Variety means “to change the character” of an element, to make it different.
Variety is the complement to unity and is needed to create visual interest. Without unity, an image is chaotic and “unreadable;” without variety it is dull and uninteresting. Good design is achieved through the balance of unity and variety; the elements need to be alike enough so we perceive them as belonging together and different enough to be interesting.
Varying the elements creates variety. Ways to vary elements include:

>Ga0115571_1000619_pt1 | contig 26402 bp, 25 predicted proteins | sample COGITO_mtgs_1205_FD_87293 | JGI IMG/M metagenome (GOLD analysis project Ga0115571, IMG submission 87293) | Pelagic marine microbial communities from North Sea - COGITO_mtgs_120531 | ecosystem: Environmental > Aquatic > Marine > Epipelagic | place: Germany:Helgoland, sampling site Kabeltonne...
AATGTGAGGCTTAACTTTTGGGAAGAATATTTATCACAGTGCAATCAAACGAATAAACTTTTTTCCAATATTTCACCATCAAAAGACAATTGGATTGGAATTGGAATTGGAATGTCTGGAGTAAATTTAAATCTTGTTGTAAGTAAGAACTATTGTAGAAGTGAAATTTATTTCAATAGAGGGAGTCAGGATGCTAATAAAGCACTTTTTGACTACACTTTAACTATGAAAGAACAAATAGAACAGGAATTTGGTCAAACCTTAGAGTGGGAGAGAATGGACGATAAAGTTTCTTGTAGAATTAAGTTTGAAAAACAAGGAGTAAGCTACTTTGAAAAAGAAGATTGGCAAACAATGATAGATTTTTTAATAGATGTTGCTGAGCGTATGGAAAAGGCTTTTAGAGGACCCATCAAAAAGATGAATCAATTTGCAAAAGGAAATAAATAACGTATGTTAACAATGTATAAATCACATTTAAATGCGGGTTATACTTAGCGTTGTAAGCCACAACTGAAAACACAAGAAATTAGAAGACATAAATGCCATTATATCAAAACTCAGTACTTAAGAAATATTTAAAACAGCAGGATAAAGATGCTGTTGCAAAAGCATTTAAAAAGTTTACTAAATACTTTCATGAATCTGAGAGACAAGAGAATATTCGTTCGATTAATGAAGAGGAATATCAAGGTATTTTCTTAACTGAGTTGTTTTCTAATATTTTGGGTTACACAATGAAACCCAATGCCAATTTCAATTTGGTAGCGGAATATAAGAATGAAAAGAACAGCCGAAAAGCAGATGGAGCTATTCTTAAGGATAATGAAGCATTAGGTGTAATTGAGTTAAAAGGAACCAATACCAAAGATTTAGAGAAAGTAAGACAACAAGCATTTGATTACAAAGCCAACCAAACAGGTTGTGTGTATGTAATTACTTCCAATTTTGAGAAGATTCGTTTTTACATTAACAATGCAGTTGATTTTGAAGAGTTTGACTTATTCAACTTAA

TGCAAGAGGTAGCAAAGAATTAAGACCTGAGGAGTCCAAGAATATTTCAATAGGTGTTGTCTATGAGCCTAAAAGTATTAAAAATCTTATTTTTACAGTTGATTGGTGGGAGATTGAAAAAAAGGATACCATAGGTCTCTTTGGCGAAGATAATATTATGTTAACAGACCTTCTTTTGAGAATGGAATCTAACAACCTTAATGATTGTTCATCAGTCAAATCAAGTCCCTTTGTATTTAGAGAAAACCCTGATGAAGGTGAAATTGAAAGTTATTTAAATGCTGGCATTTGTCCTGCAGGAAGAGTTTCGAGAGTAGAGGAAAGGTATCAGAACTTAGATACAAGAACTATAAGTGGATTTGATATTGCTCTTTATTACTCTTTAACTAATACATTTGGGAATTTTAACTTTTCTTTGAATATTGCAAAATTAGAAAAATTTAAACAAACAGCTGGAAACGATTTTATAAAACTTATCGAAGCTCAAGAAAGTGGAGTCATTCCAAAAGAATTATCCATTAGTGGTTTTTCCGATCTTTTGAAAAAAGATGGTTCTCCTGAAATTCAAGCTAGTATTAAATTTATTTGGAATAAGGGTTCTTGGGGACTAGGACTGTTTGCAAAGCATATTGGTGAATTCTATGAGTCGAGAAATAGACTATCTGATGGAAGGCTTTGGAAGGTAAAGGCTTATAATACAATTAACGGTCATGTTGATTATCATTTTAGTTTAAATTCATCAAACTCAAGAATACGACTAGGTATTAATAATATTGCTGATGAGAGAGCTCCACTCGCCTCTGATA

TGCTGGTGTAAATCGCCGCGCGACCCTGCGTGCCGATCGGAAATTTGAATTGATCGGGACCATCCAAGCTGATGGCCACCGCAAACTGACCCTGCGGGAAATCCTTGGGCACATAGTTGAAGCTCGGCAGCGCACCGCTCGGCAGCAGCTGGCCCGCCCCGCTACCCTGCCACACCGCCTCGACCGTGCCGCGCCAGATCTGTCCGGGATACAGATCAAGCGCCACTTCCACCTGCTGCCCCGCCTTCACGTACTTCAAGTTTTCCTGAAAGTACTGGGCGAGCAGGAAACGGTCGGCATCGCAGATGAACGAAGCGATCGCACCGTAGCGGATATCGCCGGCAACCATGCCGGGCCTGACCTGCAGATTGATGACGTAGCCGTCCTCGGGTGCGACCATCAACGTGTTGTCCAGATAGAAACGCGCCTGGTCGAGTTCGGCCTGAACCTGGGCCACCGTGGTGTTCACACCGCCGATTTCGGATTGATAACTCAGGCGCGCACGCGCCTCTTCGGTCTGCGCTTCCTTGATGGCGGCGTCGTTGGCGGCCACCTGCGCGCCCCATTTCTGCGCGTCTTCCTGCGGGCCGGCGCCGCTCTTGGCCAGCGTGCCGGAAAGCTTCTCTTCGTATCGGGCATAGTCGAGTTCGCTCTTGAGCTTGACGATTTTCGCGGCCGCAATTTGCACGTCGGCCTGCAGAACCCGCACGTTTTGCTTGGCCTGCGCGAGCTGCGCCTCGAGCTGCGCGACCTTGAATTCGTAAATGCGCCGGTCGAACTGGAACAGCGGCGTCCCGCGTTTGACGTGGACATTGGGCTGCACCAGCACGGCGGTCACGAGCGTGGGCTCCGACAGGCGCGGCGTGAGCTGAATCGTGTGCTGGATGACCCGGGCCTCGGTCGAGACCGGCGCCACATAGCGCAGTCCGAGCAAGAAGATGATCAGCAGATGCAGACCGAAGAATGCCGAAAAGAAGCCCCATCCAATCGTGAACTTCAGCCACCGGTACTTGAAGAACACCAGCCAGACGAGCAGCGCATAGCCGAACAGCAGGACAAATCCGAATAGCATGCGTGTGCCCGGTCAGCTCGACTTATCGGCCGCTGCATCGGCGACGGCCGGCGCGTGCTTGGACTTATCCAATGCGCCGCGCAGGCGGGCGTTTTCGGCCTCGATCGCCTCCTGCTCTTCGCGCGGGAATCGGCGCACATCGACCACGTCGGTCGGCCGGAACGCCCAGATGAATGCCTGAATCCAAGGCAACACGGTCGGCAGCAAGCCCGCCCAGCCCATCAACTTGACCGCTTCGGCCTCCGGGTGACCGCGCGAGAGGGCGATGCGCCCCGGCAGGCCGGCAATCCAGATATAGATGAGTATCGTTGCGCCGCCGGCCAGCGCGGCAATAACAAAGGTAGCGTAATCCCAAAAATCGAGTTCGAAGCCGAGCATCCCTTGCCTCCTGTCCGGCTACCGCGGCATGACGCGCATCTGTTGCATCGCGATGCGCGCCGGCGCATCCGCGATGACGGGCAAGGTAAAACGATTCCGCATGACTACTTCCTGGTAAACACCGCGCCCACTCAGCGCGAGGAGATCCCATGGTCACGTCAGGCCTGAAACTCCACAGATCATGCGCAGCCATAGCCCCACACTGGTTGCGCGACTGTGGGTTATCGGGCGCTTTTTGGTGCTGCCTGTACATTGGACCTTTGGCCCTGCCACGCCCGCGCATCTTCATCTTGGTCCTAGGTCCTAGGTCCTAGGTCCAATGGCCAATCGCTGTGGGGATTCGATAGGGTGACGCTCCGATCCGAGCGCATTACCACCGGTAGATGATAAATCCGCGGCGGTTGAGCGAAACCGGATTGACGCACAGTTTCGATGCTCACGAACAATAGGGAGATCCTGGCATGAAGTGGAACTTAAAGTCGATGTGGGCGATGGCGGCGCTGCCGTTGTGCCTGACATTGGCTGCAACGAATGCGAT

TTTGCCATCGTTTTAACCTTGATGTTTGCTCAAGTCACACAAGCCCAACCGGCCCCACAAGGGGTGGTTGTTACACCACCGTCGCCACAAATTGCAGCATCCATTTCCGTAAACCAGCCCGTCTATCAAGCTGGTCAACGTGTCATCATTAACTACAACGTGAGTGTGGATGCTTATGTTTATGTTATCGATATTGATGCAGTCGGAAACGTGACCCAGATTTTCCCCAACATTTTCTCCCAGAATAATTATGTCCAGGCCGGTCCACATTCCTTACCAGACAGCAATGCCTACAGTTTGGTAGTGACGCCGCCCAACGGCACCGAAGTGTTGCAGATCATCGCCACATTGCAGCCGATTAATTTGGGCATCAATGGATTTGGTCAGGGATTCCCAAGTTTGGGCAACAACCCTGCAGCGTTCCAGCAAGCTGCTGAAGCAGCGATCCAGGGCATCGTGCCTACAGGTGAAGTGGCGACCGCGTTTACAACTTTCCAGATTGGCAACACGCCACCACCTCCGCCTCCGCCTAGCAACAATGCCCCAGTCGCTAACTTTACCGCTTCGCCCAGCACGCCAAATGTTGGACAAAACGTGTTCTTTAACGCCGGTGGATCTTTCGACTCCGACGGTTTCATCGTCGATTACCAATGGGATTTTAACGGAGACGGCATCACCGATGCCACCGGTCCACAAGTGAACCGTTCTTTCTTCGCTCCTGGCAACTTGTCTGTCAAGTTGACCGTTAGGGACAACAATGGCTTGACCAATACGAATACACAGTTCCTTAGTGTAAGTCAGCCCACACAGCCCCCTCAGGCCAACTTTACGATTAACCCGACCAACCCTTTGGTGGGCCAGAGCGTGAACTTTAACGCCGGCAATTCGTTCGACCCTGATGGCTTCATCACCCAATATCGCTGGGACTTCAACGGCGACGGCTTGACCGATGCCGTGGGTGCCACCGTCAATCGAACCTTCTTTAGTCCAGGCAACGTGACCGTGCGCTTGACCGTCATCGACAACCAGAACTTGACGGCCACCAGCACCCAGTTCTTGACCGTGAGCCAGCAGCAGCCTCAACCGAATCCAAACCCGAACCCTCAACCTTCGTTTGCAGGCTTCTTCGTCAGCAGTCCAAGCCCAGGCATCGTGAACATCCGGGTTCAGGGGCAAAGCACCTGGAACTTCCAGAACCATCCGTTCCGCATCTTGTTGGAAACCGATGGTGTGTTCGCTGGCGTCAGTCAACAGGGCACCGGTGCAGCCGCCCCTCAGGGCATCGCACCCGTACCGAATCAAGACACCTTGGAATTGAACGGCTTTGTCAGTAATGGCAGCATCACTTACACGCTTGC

- Line – thinness, thickness, value, color, angle, length
- Shape – size, color, orientation and texture, type
- Color – hue, value, saturation
- Value – darkness, lightness, high-key, low-key, value contrast
- Texture – rough, smooth
An effective way to integrate unity and variety is by creating variations on a theme. Just as a composer can repeat and vary a musical theme throughout a composition, a designer can repeat and vary an element throughout a design.
Enclosed are some examples of variety through the use of line, shape, color, and texture in ceramics: